How to choose the right college
First, let us identify a few wrong ways to go about finding the right college: Google search, asking friends or relatives, and ChatGPT to name a few. As far as internet tools go, the answer is only as good as the question. And where people are concerned, remember, their response is always, always only from their own perspective since they don't have any idea about what you're looking for.
First, you must determine what you mean by “the right college” as there are so many options available. Some of the key factors to consider are: University Size, Major or Concentration, Public vs Private University, Employment Potential, Cost of Education, and University Rank. These criteria are explored further below. Some of these criteria may carry more weight than others depending on individual priorities.
University Size: A large university - between 18,000 to 30,000+ students - will have as many as 400 or more students in a lecture hall, usually followed by break-up sessions, each with about 50 students. On the other hand, a small university, with a student body count of 1500 - 5000, will consist of between 15 and 30 students even in the lecture format. This difference can be critical if you’re one who has difficulty in being a part of a large lecture and a big campus. Smaller colleges provide the same high quality education that their larger counterparts do. They, however, often do not have graduate study programs, resulting in a lack of research opportunities for undergraduate students.
Major or Concentration: Not all universities or colleges offer the same number of majors of the variations of a particular major; some universities differentiate a major from a concentration. As a rule of thumb the larger universities offer more majors overall, as well as more derivations of a particular subject or major. As such, you will have the ability to switch majors or select a minor more easily in a bigger university. Of course, if you’re clear and firm about the major you want to pursue, then these points may not affect your decision.
Public vs Private University: While one can dig deep - and get lost - into this topic, there are some salient differences between the two types of universities. First, and foremost, is that public universities are partially funded by the state in which they operate. As such, they have to accommodate some of the requirements of the state – such as the percentage of state residents to be admitted or cost of tuition. Private universities, as a rule, are exempt from state interference and have more freedom in selecting students. However, any legal ruling like the one recently handed down by the U.S. Supreme Court on race-based admissions will be binding on all universities. Private universities also tend to hand out larger scholarships, and more often. The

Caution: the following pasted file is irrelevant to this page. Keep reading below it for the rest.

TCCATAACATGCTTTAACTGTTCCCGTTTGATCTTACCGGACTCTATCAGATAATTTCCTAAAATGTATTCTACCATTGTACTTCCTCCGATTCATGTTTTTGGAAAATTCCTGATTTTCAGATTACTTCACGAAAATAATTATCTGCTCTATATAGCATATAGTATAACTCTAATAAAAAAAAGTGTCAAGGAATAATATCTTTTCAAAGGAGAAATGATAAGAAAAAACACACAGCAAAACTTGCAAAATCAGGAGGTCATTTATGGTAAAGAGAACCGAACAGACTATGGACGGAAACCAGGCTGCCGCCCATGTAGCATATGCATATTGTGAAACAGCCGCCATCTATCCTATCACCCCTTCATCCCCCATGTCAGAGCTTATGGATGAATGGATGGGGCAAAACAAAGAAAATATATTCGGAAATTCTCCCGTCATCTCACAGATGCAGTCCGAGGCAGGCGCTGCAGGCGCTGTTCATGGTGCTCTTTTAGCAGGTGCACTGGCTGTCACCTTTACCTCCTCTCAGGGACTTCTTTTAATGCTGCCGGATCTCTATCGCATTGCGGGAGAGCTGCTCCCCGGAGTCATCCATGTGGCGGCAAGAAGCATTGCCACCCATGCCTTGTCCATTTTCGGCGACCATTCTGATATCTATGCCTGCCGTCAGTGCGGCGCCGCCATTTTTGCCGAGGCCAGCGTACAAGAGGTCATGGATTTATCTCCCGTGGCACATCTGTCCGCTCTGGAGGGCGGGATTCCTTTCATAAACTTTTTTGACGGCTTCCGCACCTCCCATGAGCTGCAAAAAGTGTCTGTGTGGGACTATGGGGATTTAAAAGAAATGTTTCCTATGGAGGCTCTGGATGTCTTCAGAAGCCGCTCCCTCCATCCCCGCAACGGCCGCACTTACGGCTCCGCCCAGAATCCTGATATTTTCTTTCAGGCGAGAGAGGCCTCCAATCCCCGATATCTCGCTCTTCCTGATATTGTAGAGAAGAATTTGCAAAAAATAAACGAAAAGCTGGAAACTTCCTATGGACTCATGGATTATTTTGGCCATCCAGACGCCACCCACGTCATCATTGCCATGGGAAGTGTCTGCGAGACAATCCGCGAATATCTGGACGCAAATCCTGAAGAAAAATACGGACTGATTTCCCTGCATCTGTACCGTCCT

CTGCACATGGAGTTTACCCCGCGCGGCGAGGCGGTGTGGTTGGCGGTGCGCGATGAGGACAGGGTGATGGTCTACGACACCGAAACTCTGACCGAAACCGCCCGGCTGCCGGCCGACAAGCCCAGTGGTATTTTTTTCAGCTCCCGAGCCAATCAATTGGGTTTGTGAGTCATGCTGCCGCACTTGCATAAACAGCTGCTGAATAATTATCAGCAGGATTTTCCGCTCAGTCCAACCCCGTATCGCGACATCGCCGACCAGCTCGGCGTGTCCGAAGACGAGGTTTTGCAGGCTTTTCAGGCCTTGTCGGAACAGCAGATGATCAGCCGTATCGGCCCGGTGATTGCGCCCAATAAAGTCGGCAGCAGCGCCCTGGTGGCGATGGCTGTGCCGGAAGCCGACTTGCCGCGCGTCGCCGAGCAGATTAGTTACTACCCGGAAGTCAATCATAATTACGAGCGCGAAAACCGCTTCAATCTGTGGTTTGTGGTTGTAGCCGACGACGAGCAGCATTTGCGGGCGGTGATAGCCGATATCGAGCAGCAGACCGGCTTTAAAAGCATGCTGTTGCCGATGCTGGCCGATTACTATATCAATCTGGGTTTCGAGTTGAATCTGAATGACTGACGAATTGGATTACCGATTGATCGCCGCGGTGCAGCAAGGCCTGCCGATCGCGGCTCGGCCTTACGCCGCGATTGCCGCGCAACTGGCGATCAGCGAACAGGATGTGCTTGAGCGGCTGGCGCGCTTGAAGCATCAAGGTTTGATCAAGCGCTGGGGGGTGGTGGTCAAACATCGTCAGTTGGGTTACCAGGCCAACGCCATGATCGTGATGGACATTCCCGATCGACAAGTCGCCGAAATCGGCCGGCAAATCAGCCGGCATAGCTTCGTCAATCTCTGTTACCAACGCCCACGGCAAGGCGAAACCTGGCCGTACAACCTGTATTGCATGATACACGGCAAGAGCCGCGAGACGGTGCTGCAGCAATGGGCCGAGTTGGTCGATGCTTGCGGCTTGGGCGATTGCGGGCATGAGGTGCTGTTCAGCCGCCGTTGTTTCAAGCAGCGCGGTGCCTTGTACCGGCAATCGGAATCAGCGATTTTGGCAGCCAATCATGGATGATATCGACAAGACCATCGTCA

really well-known public universities lean toward a larger student body and bigger class sizes. Some of the private universities and colleges are very small, thus affording a lower class size, although they would charge higher tuition.
Employment Potential: This, of course, is a critical component since most students will want to get at least some experience prior to either moving on to graduate school or returning home. While employment opportunities depend more directly on the major, grades obtained, and other factors, one should always research the market demand for one’s field of study. As is abundantly clear, the technical market is growing faster than others, thus getting employed in this space is much easier - the university name hardly makes a difference. At the same time, those aspiring to pursue degrees in business, pre-law, premed, pure sciences or liberal arts should pay close attention to the reputation of the university. A business degree, for instance, from a top university has higher chances of landing a job compared to a not-so-well ranked university.
Cost of Tuition: Some countries offer 3-year degrees for certain majors while the U.S. only offers 4-year undergraduate programs regardless of the major. Nevertheless, you should expect to spend between $40,000 to $60,000 annually, including tuition, living, and other expenses. Although some universities do offer scholarships, you should always be prepared for the cost given here. For those parents for whom the cost is a primary concern, our advice is you work with a good counselor who can accommodate your needs. Whether the benefits of an international education outweigh the costs is a very personal decision and is best left to each family.
University Rank: It may surprise you to know that Uwezo Learning believes the rank of a university should not be a deciding factor in college selection. First, rankings are done by different organizations by taking various factors into account - not at all consistent. Secondly, if you consider the other evaluation criteria described above, that will be more helpful in choosing the right college. Rankings are rigged to play to people’s emotions, so don’t fall victim to that game. Ultimately, what matters is a good education that doesn’t overburden your brain or your wallet.